The Conestoga wagon originated in the Conestoga Valley near Lancaster, PA around 1750. It was the primary freight carrier over the Appalachians and was instrumental in opening commerce to Pittsburgh and Ohio.
The wagon was shaped like a boat with both ends curved upward to keep its load from shifting while climbing the steep Appalachian roads. Large wheels kept the cargo dry when crossing rivers, and a water-proof canvas cover protected passengers from heat, rain and snow. The frame and suspension were made of oak and poplar; the wooden wheels were iron rimmed for greater durability. Barrels on the sides of the wagon were used to hold water and toolboxes held tools needed for repairs. A grease bucket tied to the back to made sure that axels and wheels were properly greased.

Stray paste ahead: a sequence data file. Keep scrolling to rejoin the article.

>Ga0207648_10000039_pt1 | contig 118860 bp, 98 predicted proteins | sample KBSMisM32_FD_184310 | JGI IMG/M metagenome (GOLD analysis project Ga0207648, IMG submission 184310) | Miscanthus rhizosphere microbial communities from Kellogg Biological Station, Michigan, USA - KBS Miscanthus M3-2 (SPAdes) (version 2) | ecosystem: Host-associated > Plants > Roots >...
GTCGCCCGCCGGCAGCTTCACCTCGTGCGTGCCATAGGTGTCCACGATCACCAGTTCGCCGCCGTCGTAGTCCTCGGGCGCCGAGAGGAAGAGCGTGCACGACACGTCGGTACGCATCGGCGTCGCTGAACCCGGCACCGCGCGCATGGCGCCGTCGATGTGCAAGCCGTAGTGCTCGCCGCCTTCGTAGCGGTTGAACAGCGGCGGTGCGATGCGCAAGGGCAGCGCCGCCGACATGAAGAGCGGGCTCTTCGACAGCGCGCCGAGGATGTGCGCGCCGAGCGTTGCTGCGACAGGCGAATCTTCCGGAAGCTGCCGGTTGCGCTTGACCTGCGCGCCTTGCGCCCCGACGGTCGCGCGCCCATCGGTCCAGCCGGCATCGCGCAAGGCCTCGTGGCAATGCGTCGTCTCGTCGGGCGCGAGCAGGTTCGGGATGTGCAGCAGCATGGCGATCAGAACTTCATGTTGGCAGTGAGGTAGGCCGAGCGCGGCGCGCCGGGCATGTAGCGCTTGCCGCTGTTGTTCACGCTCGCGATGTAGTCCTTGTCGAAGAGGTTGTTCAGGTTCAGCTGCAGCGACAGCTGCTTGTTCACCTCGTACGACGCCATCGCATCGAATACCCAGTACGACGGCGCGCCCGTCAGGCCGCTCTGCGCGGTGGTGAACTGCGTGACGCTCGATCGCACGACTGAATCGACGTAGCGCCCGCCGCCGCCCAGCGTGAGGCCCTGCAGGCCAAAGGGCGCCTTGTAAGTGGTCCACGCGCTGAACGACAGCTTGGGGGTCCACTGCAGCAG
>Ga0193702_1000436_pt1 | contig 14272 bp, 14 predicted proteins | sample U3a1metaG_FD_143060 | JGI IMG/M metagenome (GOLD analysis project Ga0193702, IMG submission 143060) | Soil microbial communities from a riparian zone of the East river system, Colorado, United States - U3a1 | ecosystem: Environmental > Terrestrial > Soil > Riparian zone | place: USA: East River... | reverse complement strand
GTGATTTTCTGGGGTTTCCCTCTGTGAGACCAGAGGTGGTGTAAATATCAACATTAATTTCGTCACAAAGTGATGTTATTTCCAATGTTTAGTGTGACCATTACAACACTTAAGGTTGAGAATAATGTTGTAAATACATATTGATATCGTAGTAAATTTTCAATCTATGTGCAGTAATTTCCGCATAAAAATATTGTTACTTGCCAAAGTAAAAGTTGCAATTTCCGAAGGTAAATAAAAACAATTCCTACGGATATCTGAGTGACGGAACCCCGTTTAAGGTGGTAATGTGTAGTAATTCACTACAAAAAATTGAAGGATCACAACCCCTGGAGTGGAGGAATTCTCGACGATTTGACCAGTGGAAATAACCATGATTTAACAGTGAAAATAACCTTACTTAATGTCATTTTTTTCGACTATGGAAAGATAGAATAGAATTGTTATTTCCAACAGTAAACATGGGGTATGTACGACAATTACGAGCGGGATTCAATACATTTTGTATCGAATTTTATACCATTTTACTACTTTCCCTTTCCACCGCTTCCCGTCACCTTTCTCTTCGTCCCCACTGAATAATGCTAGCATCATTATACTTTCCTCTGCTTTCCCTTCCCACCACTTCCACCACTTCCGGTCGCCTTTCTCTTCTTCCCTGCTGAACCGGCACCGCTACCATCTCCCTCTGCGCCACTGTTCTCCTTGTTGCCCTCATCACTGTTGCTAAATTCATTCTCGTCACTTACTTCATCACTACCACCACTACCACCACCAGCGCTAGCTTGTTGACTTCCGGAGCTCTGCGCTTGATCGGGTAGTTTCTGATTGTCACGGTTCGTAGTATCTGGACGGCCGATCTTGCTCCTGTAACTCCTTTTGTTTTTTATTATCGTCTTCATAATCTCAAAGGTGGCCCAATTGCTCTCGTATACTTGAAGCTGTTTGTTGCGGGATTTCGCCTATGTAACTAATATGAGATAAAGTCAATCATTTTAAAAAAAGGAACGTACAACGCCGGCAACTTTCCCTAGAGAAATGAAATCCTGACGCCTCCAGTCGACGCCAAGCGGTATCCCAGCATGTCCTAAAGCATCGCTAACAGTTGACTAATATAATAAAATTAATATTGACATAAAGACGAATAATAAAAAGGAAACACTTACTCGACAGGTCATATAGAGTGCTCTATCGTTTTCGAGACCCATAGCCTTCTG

The average Conestoga wagon was 21 feet long, 11 feet high and 4 feet wide and weighed close to a ton . It was a large, lumbering vehicle that could carry up to 8 tons of cargo. It travelled about 15 miles a day. Because of its tremendous size and weight, the Conestoga wagon required between four and twelve horses to pull it. Although oxen could be used, horses were preferred.
• Length 229mm (19”)
• Height 200mm (8”)
• Width 150mm (6”)
Scale 1” = 12” (1:12) or in metric .25mm = 300mm (1:12)